A drier spring may mean that the Chesapeake Bay will have reduced “dead zones” due to, among other things, reduced agricultural runoff.

With the Covid-19 lockdowns worldwide, U.S., carbon emissions are down. Here’s a map showing how much Virginia’s have fallen.

Augusta County now has a protected conservation site, the 350-acre Lyndhurst Ponds Natural Area Preserve. The site protects sinkholes and forests, with the aim of improving water quality, plants, and animals that live there.

The Climate Action Alliance of the Valley (CAAV) is a non-profit, grassroots group in the Central Shenandoah Valley that educates legislators and the public about the implications of the Earth’s worsening climate crisis.

Virginia Environmental News Roundup for May 23, 2020

The Climate Action Alliance of the Valley is pleased to provide Harrisonburg’s The Citizen with a monthly survey of energy and environmental news stories about Virginia.

With their permission, we are re-posting these pieces here after they appear in The Citizen.

The link to this piece as first published by The Citizen is HERE.

Statewide Environmental News Roundup for May 23, 2020

The VA Clean Economy Act (VCEA) passes, and the state joins the Regional Greenhouse Gas Initiative (RGGI)

Governor Northam signed two significant environmental bills that the General Assembly passed. The scope of the VCEA is far-ranging and far-reaching. It provides a roadmap for the state and its utilities to move away from fossil-fuel-sourced energy and provides authorizations to carry out the Governor’s clean energy mandates in his September 2019 Executive Order 43. VCEA resulted from lengthy and complex negotiations among numerous stakeholders, including utilities, ratepayers, environmentalists, conservationists, economic/environmental justice advocates, business/industry representatives, and civic groups. Enacting the bill represents a breakthrough for Virginia and the South, resulting in widespread news coverage and recognition from various sources.

Major provisions of the law require the state to:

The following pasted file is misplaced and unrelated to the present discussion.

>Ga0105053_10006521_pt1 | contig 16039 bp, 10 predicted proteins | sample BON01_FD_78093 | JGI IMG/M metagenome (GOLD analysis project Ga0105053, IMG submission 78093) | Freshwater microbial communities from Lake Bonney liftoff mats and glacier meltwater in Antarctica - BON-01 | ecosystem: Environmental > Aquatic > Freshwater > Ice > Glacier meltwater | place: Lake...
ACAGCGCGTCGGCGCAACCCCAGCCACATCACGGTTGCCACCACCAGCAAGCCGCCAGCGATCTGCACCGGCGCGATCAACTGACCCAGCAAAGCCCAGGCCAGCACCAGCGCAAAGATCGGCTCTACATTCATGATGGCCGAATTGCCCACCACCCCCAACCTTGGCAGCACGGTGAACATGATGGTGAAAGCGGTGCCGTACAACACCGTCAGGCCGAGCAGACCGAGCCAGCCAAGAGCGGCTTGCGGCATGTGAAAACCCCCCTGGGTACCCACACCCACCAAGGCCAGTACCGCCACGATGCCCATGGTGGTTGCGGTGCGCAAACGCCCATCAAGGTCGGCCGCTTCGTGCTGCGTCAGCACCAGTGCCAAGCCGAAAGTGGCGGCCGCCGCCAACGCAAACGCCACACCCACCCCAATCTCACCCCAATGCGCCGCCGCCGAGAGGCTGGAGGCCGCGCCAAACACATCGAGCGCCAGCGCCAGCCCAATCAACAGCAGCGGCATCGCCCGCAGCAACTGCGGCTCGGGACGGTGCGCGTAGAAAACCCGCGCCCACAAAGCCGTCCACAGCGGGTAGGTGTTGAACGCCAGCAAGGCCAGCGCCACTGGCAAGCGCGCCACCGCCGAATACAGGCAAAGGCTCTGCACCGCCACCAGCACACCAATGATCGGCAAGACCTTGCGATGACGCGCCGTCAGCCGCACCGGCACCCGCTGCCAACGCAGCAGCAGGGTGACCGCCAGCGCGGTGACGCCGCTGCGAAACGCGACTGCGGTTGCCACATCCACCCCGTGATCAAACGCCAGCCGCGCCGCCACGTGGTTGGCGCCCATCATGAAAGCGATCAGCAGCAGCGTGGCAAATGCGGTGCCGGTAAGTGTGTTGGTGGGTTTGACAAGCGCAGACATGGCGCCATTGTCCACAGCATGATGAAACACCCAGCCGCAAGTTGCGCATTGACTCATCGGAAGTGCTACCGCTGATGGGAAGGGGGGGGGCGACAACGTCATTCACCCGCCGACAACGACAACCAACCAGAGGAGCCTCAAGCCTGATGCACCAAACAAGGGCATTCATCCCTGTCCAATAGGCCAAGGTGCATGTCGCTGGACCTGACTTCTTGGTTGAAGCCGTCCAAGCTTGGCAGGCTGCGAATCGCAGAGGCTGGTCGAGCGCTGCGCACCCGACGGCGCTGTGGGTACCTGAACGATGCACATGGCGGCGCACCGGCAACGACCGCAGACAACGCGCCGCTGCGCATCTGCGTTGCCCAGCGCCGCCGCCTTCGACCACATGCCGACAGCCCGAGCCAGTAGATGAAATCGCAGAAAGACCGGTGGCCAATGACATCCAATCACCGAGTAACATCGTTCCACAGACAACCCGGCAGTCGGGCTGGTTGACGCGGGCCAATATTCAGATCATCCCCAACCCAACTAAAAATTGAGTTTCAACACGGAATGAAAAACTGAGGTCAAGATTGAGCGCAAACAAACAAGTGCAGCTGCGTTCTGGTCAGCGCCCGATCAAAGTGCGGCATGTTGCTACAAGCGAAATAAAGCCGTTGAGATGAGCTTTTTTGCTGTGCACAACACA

1. Place a moratorium on the construction of new gas peaker plants until 2022.
  2. Join the Regional Greenhouse Gas Initiative (RGGI), thereby incentivizing VA’s move away from fossil fuels.

The VCEA also requires the state’s investor-owned utilities to:

  • Ensure 30% of their power comes from renewables by 2030.
  • Transition to 100% renewable energy by 2045 (for Dominion Energy) or 2050 (for Appalachian Power).
  • Shutter all coal plants by 2024.
  • Close all carbon emitting power plants by 2045 (Dominion), by 2050 (Appalachian Power).
  • Bring 16 GW of solar and onshore wind, along with 3GW of battery storage, online in the next decade.

The VCEA also established a new energy efficiency standard that

  • Sets a 5% energy-savings target for Dominion and 2% target for Appalachian Power by 2025, as compared to 2019 levels.

Finally, the VCEA lifted or eased solar barriers and endorsed offshore wind; the new provisions:

  • Increase the current solar net metering cap from 1% to 6% (broken out as 1 percent for low- and moderate income customers, and 5% for everyone else).
  • Increase the allowable size of residential net metered solar arrays to 25kW.
  • Remove standby charges for residential customers with solar facilities of less than 15 kW in Dominion territory, and for all Appalachian Power or Old Dominion Power customers.
  • Allow Dominion customers to install enough solar to meet 150% of their previous year’s demand, recognizing the needs of growing families and EVs. (In Appalachian Power territory, the limit remains at 100% of the past 12 months’ demand.)
  • Permit residents of apartment buildings and condos to share the output of any onsite solar.
  • Say that HOA restrictions on solar systems cannot increase costs by more than 5%, nor reduce energy output by more than 10%.
  • Give Dominion the authority to build 3000MW of offshore wind.

In addition to the VCEA, the General Assembly passed a somewhat related bill that raises questions about Dominion’s ability to complete two proposed fossil fuel projects, the Mountain Valley and Atlantic Coast Pipelines.

Earth Day 2020 Celebrations Happened Despite the Pandemic!

April 22, 2020 marked the 50th anniversary of the first Earth Day. April 2020 saw numerous virtual celebrations; many managed to commemorate the event while socially distancing. The anniversary also produced numerous online educational and visual opportunities for observing “Earth Day Month” while obeying stay‑at-home requirements. Some JMU professors weighed in on how the current coronavirus pandemic illustrates the importance of caring for our environment.  A local blogger offered his reflections.

The Climate Action Alliance of the Valley (CAAV) is a non-profit, grassroots group in the Central Shenandoah Valley that educates legislators and the public about the implications of the Earth’s worsening climate crisis.